We usually think of efficiency as a good thing. Not so at the Rube Goldberg competition held Friday, April 26, at the Greenbush main campus, in which seven teams from three area middle schools competed to see who could create the most convoluted contraption to accomplish the simple task of feeding an imaginary pet.
Team "Mr. Froggy" from Fort Scott Middle School took top honors due to their fairy tale-themed project having the right mix of complexity, functionality and creativity. Team members included Joy Self, Maddi Cook, Macey Conor, Caroline Barnes, and Brodric Wright.
Sharon Bertolio, the science center educator who coordinated the event, said the competition is a great way to take the engineering fundamentals students learn in the classroom and bring them to life.
"This was a chance for them to express their creativity," Bertolio said. "A lot of them were talking about the simple machines that were involved, and the different parts they used, which is a good application of what they're learning in school. A Rube Goldberg machine might not be very practical, but it gives them a chance to use what they've learned to create something."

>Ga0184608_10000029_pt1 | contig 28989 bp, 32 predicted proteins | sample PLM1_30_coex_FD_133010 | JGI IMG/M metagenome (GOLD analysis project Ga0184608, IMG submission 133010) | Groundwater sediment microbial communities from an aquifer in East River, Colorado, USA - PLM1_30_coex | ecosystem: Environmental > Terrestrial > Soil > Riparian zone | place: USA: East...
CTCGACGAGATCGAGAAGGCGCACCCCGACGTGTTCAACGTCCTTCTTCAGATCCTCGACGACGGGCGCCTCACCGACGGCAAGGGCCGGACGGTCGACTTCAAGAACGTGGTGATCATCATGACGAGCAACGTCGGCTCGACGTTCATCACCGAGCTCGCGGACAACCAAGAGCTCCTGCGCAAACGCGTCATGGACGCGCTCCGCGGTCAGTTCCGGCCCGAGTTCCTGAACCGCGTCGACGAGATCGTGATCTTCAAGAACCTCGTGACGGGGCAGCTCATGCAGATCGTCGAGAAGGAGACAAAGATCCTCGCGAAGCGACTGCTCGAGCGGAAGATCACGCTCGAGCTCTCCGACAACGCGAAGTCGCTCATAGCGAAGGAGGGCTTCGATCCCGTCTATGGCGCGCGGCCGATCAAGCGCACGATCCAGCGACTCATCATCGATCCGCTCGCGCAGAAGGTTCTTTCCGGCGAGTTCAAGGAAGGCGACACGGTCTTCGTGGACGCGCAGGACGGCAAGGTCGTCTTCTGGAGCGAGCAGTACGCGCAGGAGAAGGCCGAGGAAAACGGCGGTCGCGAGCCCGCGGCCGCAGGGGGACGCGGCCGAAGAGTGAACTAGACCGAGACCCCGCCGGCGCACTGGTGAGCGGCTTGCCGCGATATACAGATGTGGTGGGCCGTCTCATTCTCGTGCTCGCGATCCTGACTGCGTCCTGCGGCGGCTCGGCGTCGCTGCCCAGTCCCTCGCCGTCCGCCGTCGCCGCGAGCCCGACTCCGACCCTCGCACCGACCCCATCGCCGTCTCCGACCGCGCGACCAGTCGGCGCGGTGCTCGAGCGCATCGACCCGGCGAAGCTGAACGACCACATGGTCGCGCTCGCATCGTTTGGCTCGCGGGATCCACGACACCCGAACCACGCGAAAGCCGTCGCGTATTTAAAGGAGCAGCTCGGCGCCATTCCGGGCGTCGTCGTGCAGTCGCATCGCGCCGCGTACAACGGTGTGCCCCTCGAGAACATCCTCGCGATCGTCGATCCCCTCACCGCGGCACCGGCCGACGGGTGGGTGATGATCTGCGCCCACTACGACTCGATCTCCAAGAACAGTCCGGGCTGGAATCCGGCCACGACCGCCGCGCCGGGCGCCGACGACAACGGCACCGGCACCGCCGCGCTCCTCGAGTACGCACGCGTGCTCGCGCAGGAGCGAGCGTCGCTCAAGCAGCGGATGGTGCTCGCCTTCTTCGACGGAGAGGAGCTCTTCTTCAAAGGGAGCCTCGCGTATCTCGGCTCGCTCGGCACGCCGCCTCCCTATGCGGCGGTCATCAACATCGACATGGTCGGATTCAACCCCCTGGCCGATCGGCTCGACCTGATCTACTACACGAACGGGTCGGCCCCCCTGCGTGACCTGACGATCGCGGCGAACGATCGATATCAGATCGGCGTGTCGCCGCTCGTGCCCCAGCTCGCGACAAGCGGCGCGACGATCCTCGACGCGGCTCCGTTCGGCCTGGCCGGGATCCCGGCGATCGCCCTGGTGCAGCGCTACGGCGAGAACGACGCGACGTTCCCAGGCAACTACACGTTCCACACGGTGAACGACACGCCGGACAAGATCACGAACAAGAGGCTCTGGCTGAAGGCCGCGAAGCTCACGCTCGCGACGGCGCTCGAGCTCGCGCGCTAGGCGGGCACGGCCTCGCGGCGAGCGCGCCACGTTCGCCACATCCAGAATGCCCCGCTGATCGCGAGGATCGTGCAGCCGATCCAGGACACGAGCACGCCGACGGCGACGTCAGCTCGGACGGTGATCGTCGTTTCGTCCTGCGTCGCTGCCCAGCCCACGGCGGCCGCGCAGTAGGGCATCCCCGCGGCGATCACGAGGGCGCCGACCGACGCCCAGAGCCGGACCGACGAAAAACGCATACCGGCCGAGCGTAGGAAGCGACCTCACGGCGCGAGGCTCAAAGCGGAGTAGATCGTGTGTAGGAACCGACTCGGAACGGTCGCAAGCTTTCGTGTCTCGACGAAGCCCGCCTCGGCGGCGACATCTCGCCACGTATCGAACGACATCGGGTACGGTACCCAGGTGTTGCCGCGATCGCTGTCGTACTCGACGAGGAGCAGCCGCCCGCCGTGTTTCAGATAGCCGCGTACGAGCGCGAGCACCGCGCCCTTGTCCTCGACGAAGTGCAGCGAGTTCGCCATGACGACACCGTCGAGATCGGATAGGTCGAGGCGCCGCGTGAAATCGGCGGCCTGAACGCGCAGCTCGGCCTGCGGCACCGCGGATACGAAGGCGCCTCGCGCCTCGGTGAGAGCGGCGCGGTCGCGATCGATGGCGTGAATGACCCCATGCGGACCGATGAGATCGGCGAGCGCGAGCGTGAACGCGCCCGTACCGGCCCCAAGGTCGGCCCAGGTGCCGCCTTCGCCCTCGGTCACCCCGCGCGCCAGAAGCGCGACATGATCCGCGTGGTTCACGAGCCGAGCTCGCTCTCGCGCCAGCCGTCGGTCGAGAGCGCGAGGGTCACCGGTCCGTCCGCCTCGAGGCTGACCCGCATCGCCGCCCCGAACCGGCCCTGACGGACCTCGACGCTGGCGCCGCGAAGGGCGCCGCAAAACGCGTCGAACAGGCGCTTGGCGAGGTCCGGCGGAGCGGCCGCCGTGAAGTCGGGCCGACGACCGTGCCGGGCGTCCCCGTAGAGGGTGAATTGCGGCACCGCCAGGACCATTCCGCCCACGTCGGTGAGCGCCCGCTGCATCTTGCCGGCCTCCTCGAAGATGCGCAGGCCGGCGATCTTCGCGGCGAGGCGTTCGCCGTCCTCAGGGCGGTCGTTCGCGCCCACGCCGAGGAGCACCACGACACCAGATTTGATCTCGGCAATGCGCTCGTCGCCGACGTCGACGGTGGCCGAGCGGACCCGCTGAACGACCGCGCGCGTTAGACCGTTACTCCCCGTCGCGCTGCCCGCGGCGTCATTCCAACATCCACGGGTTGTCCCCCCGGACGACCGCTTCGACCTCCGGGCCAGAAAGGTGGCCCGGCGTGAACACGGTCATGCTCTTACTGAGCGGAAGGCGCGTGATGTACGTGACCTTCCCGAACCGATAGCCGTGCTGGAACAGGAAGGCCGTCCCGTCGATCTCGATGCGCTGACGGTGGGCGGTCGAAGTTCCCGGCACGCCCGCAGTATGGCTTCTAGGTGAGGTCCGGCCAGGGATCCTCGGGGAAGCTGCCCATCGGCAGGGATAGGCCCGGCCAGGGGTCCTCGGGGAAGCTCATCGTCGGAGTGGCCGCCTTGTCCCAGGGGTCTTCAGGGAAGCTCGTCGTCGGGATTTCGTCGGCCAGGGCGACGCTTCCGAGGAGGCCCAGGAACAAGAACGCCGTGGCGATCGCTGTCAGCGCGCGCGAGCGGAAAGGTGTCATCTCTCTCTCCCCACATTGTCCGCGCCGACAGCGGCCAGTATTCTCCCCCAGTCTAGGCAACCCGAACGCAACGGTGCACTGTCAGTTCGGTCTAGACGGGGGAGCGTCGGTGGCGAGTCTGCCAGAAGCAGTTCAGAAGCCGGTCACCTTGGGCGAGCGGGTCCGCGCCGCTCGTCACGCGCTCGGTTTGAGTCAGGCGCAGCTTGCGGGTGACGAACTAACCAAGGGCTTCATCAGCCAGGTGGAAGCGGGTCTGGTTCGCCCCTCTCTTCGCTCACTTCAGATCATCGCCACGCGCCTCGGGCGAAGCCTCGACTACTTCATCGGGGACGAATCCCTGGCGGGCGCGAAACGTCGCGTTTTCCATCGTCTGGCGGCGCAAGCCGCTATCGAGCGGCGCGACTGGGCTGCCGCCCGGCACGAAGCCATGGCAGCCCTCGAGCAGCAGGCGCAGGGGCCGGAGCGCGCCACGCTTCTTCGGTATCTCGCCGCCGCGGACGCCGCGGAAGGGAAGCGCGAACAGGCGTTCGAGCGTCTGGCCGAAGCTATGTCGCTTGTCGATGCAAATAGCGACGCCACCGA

The rubric used to rate projects considered a number of factors, including machine design, complexity, performance, and teamwork. Groups were allowed to make minor adjustments and demonstrate their machines' functionality in repeat tests.
"There were some teams that had costumes and props and a little skit," Bertolio said. "Some kids might not be as mechanical but are more theatrical. That's where they really added to the group, which was awesome to see."
Schools represented at the competition included Fort Scott Middle School, Altamont Middle School, and Prairie View Middle School.
Click here to see a video of "Mr. Froggy" in action:
Look below for more pictures from the event: